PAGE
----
It's one of my favorite stories in the gospels. John 4.

Jesus walks up to a pool at a town called Bethesda. 

Evidently, the pool is legendary for stirring waters when God is interested in healing the sick and lame who sit beside it.  According to the narrative, the first one to enter the pool when the waters begin to churn is healed. 

Jesus and the disciples happen upon one of the sick men who has been sitting beside the pool for 38 years!  38 YEARS!  WOW!

This guy has been waiting for the waters to stir for 38 years, but has been unable to get down to the pool before someone else jumps in ahead of him. 

Jesus walks up to say, “Do you want to get well?” (v.6)

“Sir,” the invalid replied, “I have no one to help me into the pool when the water is stirred. While I am trying to get in, someone else goes down ahead of me.”(v. 7)

 Then Jesus said to him, “Get up! Pick up your mat and walk.”  At once the man was cured; he picked up his mat and walked. (v.8-9)

You'd think there would be a celebration.  A sick man who sat ill by the pool for 38 years is now walking around on his own.  But how quickly we forget.

We forget the keepers of the law, those charged with defending God's truth, who walked incessantly day and night to make sure no false teachers were wondering about.  Sure enough, as soon as they saw this man carrying his mat around on the Sabbath they scolded him and he replied, “The man who made me well said to me, ‘Pick up your mat and walk.’ ” (v.11)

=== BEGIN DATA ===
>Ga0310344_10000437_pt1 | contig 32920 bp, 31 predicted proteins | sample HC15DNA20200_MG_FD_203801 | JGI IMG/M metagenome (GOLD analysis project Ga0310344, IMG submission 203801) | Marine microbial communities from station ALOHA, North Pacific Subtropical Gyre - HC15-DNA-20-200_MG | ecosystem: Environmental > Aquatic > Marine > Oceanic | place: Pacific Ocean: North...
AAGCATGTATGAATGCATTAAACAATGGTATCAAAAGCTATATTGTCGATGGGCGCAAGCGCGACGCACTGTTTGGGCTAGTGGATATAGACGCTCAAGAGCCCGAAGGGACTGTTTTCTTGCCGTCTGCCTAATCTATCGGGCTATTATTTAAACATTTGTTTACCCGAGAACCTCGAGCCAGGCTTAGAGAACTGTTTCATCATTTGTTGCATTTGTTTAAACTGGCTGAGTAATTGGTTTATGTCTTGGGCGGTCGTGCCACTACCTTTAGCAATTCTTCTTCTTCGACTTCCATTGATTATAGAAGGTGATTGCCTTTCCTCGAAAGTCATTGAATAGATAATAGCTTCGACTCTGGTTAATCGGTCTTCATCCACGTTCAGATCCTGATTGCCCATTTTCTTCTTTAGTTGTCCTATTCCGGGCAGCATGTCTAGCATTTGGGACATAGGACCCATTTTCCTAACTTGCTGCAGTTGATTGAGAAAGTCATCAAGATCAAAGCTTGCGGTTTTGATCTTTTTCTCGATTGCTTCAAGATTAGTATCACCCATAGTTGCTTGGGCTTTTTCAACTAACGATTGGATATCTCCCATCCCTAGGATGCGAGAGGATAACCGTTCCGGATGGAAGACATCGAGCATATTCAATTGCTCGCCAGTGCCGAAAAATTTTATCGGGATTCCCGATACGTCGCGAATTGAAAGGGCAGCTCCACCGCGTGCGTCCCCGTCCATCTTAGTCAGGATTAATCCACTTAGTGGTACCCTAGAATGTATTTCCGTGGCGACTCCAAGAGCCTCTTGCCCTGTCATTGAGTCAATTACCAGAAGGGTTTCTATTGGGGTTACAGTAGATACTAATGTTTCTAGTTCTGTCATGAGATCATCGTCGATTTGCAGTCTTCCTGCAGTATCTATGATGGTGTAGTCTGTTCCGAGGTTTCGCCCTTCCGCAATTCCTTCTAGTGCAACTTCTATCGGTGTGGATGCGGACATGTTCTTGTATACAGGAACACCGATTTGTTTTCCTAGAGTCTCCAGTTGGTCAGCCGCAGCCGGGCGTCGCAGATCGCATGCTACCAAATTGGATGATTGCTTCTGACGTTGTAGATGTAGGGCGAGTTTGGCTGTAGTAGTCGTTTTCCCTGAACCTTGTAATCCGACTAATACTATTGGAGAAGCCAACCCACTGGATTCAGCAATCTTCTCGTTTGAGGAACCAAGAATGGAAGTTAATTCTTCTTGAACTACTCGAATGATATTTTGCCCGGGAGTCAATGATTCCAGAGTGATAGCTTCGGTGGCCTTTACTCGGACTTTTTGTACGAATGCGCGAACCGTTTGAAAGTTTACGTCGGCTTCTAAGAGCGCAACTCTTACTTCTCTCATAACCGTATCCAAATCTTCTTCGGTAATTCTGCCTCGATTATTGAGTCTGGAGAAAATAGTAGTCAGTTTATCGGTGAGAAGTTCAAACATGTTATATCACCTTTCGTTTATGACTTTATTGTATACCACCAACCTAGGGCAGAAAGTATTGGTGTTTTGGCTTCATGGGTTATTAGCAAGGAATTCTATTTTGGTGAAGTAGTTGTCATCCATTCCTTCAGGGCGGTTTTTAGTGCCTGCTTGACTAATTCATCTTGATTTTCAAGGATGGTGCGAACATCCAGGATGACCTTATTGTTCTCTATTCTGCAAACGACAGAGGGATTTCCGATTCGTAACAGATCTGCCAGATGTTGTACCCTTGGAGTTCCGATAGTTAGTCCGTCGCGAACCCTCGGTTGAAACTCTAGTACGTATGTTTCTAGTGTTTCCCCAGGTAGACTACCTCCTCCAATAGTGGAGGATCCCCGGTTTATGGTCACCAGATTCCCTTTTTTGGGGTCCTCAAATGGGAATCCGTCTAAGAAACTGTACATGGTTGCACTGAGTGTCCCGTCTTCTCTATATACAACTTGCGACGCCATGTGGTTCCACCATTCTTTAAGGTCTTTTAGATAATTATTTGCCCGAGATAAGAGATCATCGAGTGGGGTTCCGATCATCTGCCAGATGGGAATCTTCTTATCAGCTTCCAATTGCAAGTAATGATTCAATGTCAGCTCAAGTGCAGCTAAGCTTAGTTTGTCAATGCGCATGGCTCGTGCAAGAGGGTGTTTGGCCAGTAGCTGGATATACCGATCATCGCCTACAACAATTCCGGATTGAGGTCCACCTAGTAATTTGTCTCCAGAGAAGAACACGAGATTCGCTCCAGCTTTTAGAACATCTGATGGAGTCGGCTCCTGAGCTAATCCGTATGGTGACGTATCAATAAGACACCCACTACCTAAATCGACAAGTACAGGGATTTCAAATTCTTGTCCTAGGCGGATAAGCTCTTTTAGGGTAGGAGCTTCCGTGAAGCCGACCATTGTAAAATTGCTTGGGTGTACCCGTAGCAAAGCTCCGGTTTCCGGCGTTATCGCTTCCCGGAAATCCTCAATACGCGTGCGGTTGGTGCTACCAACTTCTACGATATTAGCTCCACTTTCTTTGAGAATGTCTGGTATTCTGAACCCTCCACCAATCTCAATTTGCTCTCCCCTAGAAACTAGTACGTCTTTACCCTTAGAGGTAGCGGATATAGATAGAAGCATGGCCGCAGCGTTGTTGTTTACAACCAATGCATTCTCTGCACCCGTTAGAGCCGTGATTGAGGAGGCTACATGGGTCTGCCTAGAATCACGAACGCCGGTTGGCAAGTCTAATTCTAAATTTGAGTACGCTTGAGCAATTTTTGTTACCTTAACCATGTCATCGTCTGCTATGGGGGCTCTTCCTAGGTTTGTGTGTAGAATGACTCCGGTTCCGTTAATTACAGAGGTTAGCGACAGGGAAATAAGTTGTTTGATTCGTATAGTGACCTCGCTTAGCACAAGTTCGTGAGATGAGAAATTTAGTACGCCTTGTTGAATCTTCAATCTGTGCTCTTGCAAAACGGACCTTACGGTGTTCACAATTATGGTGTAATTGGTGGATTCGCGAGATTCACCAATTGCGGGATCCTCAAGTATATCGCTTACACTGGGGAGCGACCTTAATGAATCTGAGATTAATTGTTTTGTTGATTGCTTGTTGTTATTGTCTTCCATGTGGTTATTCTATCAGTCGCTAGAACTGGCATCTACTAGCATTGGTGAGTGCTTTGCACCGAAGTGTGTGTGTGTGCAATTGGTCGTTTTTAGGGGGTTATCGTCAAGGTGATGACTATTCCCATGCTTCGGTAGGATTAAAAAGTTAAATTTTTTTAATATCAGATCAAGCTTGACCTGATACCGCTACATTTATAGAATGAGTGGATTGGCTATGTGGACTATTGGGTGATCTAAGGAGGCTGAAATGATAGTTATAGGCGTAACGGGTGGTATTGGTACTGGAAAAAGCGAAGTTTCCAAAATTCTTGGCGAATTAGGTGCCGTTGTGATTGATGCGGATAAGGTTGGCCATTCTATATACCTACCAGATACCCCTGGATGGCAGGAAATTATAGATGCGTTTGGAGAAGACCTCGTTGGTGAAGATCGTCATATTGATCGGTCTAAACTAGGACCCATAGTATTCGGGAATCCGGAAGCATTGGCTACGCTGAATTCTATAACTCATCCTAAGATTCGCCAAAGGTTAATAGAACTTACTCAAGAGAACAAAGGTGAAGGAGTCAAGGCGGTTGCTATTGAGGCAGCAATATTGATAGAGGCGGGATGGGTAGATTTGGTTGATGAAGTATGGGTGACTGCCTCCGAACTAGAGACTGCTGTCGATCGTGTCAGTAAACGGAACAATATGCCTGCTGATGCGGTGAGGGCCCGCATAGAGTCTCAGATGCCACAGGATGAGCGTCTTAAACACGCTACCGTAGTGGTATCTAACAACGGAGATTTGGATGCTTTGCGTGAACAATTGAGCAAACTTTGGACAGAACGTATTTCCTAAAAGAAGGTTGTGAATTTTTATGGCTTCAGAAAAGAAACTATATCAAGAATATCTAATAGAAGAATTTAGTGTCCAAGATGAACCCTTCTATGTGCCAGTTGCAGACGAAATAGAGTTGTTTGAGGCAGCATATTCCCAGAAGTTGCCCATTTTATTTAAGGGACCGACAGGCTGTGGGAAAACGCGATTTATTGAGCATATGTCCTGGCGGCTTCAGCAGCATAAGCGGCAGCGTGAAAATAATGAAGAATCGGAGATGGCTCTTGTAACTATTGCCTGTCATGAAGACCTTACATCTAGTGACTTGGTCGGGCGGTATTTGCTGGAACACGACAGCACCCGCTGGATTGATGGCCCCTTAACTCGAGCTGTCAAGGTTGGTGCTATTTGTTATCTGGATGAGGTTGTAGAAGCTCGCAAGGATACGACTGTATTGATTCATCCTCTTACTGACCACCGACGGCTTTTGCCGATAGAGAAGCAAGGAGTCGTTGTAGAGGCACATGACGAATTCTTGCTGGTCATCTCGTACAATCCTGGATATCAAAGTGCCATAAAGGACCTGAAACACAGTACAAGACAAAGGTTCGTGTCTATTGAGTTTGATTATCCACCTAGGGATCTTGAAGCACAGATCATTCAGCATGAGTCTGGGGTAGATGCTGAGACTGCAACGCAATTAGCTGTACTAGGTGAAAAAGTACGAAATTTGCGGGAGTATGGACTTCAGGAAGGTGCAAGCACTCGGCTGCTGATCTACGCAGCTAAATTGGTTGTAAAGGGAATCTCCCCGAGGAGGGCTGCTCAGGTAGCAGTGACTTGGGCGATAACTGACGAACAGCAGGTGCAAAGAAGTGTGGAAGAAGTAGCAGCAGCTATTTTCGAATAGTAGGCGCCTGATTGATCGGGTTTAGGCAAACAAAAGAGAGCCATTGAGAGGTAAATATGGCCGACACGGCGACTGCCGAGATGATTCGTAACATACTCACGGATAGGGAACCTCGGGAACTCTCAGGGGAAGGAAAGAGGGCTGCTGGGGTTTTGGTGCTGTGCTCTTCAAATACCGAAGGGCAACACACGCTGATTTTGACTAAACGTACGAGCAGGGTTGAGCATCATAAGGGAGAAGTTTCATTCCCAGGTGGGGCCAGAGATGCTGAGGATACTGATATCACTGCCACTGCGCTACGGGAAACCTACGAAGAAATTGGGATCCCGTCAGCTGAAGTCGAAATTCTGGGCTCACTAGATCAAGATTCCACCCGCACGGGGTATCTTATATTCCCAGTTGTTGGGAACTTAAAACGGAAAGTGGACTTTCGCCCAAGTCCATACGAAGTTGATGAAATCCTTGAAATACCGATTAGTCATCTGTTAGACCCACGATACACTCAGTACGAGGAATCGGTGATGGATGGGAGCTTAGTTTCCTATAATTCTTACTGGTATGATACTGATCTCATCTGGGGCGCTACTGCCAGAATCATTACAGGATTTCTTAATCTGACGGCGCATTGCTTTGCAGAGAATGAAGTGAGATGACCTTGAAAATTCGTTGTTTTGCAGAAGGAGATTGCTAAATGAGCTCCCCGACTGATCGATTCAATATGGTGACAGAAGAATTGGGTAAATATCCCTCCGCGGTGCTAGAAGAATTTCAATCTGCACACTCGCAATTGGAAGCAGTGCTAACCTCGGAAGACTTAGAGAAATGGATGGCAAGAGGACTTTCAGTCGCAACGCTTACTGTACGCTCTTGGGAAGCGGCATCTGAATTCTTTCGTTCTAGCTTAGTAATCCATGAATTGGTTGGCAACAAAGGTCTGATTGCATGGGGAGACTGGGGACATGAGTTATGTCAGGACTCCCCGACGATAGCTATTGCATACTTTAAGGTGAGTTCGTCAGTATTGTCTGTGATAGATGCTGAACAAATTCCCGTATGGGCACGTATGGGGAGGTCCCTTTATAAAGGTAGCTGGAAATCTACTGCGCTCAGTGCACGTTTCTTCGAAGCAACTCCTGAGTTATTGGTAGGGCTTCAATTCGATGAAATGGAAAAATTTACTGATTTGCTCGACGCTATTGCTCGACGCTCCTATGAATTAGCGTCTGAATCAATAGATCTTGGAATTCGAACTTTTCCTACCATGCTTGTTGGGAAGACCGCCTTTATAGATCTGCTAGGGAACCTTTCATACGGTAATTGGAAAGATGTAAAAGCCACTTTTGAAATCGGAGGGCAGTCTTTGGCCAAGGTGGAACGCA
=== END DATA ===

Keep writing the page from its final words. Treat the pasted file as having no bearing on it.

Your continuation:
Every time I read that part, I laugh.  Who in their right mind would approach someone who had just been healed and tried to conjure up the Old Testament Law to rebut the healing?  But oh how similar we are today!

We know God's law.
We know how God works.
We build our whole existence on the words God gave us in the Bible. 


And when we see someone who has been healed from their own spiritual sickness we have to make excuses about why God wouldn't heal them, if it wasn't on the terms we thought he might heal.

Or, if someone comes to God in a non-traditional way, we question the validity of their salvation. 

Or, what if someone wants to believe God cares enough to work in a way outside the law we know to be true. 

We have a decision to make. 

Do we defend the law we know to be true?
OR, do we see the spirit of God's intent and try to celebrate the healing?

I hope we can learn from history. The pious are the one's God calls to the mat of judgement, and the sinners are the one's He's interested in healing.  His grace is extended for the humble, but for the proud, He reserves a harsh tone. 




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